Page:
In this series of posts, we demonstrate how we use the PEN Declaration on Digital Freedom to defend writers, bloggers, and activists. PEN members approved the Declaration in Gyeongju, Korea as a concise statement of PEN’s position on threats to free expression in the digital age. Each brief case study provides background information, a discussion of how the Declaration applies to the facts, and a recommendation for resolving the threat to free expression. You’ll find a link at the end of the post that tells you how you can take action.


In February 2013, Chilean blogger and lawyer Rodrigo Ferrari was charged with identity theft for operating a Twitter account mimicking billionaire businessman Andronico Luksic. The account featured a graphic with money raining down from the sky and a tagline that read “we have so much money” (tenemos cualquier plata). Though the account’s parodic intent was clear, Luksic’s attorney filed a complaint alleging “usurpation of identity,” and Chilean prosecutors, invoking a Mutual Legal Assistance Treaty, asked the U.S. State Department to press Twitter to turn over the identity the account holder. There is reason to believe that the U.S. State Department honored the request, and sought and received information from Twitter. Mr. Ferrari could face between 61 and 541 days in jail if convicted.

Here is the full text of Article 4 of the PEN Declaration on Digital Freedom:

4.    The private sector, and technology companies in particular, are bound by the right to freedom of expression and human rights.
a.    The principles stated in this declaration equally apply to the private sector.
b.    Companies must respect human rights, including the right to freedom of expression, and must uphold these rights even when national laws and regulations do not protect them.
c.    Technology companies have a duty to determine how their products, services, and policies impact human rights in the countries in which they intend to operate.  If violations are likely, or violations may be inextricably linked to the use of products or services, the companies should modify or withdraw their proposed plans in order to respect human rights.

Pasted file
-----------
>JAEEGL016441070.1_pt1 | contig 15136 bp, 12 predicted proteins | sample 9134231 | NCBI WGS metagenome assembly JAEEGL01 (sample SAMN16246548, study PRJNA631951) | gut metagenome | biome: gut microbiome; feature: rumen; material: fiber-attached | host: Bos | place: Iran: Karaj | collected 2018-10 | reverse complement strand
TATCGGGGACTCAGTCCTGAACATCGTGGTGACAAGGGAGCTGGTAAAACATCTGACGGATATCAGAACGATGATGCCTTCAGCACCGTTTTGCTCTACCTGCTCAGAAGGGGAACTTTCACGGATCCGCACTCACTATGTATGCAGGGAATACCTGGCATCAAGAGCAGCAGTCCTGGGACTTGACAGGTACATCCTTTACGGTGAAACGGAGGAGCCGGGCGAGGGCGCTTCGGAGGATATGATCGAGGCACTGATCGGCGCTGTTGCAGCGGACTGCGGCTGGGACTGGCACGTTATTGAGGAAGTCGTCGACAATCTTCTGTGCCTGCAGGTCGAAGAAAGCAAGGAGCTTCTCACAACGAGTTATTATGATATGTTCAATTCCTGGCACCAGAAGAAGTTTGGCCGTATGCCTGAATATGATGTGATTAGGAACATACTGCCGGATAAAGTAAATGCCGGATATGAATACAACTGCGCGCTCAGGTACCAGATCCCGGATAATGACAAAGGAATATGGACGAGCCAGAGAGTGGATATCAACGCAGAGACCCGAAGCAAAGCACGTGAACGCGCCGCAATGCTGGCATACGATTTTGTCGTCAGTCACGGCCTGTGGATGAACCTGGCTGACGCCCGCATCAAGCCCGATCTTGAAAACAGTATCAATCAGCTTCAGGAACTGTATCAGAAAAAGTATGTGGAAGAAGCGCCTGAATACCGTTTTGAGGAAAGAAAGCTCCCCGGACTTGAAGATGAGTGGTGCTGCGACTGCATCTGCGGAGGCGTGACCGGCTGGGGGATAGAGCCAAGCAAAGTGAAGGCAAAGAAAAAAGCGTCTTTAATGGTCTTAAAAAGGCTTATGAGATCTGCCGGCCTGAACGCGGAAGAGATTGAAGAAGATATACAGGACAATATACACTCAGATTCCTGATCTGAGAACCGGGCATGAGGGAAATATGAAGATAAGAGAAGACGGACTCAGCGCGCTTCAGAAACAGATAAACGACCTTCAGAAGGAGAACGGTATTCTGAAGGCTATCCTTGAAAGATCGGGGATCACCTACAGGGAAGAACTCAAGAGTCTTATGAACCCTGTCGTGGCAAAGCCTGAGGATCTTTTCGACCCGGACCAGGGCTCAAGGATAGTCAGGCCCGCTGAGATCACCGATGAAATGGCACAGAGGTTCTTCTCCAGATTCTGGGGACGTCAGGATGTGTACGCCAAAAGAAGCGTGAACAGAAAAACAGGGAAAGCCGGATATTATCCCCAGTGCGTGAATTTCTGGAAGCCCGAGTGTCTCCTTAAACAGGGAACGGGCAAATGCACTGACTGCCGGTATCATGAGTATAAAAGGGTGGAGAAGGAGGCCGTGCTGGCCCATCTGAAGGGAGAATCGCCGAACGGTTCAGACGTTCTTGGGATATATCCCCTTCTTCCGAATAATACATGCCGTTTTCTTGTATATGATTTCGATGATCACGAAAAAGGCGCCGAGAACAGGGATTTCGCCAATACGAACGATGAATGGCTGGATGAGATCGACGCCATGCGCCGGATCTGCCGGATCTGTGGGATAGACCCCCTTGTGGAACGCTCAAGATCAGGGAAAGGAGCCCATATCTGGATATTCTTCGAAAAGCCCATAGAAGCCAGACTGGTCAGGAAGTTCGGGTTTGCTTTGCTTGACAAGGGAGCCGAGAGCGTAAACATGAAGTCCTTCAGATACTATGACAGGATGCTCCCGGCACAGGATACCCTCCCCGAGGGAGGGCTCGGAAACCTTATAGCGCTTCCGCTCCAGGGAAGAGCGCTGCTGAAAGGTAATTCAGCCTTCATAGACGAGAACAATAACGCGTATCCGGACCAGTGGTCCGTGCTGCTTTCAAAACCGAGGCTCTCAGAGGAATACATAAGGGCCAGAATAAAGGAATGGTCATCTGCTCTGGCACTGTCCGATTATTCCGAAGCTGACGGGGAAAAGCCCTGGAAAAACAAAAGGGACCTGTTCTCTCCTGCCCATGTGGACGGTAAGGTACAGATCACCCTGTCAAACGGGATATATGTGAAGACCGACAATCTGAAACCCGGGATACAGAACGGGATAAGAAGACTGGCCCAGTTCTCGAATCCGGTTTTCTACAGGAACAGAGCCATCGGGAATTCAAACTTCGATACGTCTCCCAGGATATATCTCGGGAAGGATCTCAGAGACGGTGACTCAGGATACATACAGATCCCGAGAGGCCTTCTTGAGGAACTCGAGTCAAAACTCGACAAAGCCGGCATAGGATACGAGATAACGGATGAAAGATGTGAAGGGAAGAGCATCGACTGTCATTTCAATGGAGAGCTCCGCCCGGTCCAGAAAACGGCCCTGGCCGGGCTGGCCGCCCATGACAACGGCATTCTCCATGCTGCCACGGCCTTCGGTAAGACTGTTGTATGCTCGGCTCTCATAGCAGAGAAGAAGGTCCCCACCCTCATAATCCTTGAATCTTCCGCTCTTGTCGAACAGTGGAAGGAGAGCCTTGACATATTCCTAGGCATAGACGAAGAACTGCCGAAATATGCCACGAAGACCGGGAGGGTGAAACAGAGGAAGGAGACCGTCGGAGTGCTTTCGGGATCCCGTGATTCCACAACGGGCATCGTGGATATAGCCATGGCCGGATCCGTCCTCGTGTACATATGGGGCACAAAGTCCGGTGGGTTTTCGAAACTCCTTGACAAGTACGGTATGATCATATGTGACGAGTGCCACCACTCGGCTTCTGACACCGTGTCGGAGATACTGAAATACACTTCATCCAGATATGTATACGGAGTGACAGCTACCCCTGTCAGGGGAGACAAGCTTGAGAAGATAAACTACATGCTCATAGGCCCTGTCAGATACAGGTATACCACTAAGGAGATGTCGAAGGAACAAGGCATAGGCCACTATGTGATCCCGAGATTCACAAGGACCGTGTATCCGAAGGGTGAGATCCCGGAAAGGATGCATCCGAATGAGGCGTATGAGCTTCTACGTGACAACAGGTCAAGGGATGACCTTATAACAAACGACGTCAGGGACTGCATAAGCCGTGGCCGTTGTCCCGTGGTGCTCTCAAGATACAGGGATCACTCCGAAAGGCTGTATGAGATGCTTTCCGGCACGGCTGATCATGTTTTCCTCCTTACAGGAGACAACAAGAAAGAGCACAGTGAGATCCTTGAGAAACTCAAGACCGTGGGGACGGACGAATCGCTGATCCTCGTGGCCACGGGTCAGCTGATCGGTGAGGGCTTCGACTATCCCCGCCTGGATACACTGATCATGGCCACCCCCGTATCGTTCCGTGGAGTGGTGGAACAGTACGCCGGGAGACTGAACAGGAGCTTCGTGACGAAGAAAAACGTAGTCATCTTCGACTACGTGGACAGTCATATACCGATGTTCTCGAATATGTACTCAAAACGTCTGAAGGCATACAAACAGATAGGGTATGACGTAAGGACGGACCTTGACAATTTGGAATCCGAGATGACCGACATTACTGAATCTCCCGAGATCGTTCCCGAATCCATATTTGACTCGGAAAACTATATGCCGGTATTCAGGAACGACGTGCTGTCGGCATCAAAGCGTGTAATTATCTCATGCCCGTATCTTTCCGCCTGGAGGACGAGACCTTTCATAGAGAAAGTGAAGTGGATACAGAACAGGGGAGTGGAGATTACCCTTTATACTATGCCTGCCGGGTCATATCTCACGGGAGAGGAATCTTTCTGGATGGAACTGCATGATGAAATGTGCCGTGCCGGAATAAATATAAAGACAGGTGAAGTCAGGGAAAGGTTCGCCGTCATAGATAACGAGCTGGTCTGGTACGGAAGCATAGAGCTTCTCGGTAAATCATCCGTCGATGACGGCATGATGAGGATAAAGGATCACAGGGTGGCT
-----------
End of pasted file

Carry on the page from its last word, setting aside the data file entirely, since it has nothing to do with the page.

d.    Technology companies should incorporate freedom of expression principles into core operations, such as product designs with built-in privacy protections.
e.    If their operations are found to have violated the right to freedom of expression, technology companies should provide restitution to those whose rights were violated, even when governments do not provide remedies.

As you can see, this is a complicated case study because both the U.S. government and Twitter, a technology company, are implicated by the prosecution of Mr. Ferrari. It’s easier to examine each action separately. Government action is covered by Articles 1-3 of the Declaration, which we discussed in this post here. The U.S. government did not receive a valid court order from a Chilean court when it allegedly demanded information from Twitter. This would violate article 3 of the Declaration. However, since the U.S. government was relying upon the Inter American Mutual Legal Assistance Treaty in Criminal Matters, it was not necessarily required to receive a court order before demanding information from Twitter. But the same treaty allows the U.S. government to deny or ignore a request from Chilean authorities on public policy grounds. This is the crux of the matter. Honoring a request for information about an account which was clearly a parody would violate the U.S.’s stated public policy of suppoting both free expression and internet freedom. In the past, it may have worked for the U.S. government to comply with similar requests, but the digital age requires an extra layer of due diligence in order to promote free expression. All it would have taken, in this instance, is for a Spanish speaker in the Department of Justice or Department of State to examine Mr. Rodrigo’s account and read a few Tweets, at little to no cost to the taxpayer.

The second aspect of this case involves the act of Twitter, a private corporation, handing over personal identifying information about Mr. Ferrari to the U.S. government. Civil society groups requested confirmation from Twitter about whether or not it had provided the information, but Twitter declined to comment on Mr. Ferrari’s case. We can therefore only speculate as to its actions. Article 4(a) of the Declaration states that the free expression principles outlined in the Declaration apply equally to corporations. This means that Twitter should have required a court order or similarly high due process standard, such as a warrant, before handing over Mr. Ferrari’s information to the Department of Justice. Twitter would therefore be in violation of the Declaration. Another important aspect of Article 4 is that companies have a duty to provide restitution to those who are harmed by their actions. This means that if it is indeed proven that Twitter’s actions harmed Mr. Ferrari by subjecting him to prosecution, that Twitter should compensate him for his injuries.

Take action

PEN sent letters to high-ranking officials in the Department of State and the Department of Justice about Mr. Ferrari’s case and about how these departments evaluate similar requests.

Read the letter here.

Read the full press release here.